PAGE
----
Ethics, Evil, and Fiction

Ethics, Evil, and Fiction

Ethics, Evil, and Fiction

Ethics, Evil, and Fiction

Excerpt

Probably the most pressing question about any area of philosophy is: how is it to be done? What is the right method to adopt in discovering something philosophically worthwhile? Here is where philosophical debate is apt to rage most fiercely. Many different methodological proposals have had their day: some have taken introspection to be the right method; some have favoured the methods of the physical sciences; some have seen mathematics as the appropriate basis; some have proposed a phenomenological approach, suspending the 'natural standpoint'; some have suggested that the analysis of language is the key; some have urged the merits of cognitive science. Most of the major revolutions in philosophy have been methodological, not theoretical—new ways of doing things, not new theories of things. No doubt this state of affairs carries a deep metaphilosophical lesson, which is perhaps not altogether sanguine. In any case, methodological anxiety is endemic to the subject.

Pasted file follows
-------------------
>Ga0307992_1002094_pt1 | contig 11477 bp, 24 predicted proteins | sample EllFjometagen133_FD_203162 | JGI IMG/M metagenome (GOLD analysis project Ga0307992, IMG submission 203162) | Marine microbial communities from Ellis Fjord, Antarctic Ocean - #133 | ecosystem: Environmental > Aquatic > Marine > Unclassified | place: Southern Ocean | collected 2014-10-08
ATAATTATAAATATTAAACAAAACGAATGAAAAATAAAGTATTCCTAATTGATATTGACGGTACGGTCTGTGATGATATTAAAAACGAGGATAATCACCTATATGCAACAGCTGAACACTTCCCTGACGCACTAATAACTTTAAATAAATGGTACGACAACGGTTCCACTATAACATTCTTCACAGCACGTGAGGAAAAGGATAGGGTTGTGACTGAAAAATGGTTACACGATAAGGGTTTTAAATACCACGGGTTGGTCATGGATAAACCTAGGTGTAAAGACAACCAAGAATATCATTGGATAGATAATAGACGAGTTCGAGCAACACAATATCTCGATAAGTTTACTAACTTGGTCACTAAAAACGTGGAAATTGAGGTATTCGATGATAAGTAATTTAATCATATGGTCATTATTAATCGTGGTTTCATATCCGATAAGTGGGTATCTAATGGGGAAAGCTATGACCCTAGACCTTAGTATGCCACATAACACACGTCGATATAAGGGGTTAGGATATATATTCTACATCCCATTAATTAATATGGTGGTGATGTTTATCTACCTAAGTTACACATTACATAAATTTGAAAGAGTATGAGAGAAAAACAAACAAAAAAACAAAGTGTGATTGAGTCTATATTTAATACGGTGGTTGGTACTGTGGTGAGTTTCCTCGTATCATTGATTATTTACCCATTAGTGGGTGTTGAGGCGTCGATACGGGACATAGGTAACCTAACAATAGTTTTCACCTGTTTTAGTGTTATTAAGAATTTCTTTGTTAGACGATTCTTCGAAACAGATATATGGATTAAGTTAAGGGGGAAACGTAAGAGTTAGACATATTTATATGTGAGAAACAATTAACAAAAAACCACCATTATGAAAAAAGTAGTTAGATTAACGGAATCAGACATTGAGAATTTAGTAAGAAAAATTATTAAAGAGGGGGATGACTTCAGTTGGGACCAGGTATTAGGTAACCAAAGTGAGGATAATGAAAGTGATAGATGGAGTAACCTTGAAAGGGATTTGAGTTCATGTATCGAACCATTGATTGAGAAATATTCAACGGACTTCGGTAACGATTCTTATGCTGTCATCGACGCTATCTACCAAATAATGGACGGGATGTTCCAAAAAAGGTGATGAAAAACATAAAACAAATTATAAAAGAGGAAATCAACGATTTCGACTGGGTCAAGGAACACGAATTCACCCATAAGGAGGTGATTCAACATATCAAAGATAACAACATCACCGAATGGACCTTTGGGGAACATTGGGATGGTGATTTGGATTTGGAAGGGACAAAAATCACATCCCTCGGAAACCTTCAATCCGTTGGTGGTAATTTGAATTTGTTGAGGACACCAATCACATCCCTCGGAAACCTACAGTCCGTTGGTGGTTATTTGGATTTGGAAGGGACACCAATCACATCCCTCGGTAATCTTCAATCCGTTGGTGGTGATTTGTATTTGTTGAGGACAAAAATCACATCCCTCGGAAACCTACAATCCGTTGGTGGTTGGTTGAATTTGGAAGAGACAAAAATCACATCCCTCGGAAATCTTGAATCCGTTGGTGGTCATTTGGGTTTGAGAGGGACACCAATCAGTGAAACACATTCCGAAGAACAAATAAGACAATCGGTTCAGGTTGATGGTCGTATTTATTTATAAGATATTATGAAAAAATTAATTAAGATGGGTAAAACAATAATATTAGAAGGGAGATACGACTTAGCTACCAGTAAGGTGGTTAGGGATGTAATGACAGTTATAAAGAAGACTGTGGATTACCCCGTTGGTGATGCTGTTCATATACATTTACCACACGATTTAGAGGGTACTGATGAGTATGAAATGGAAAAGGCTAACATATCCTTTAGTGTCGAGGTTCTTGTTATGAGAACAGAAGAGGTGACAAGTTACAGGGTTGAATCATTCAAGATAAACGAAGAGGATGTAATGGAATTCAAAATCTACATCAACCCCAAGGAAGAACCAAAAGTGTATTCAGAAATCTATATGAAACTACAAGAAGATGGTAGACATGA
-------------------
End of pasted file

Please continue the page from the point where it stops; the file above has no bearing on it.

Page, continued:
Moral philosophy is no exception. Our aim is to shed light on aspects of life that involve moral notions (to put it as untendentiously as possible). Part of the problem here is knowing what to count as a moral notion; also what other notions need to be introduced in connection with moral notions. But, even once some decision has been made about these questions, there is still the question of what sort of method to adopt—of where, and how, to look for moral illumination. The tendency has been, naturally enough, to borrow whatever methodological assumptions have been made in other areas of philosophy, such as metaphysics and epistemology. This is not necessarily a sound procedure; it may well be that ethics calls for an approach that is distinctive to that subject-matter—that reflects its specific character. What we should certainly avoid is any preconceived method that excludes potentially fruitful avenues of reflection.

This book is written in the conviction that that is precisely what has happened with moral philosophy. In particular, the

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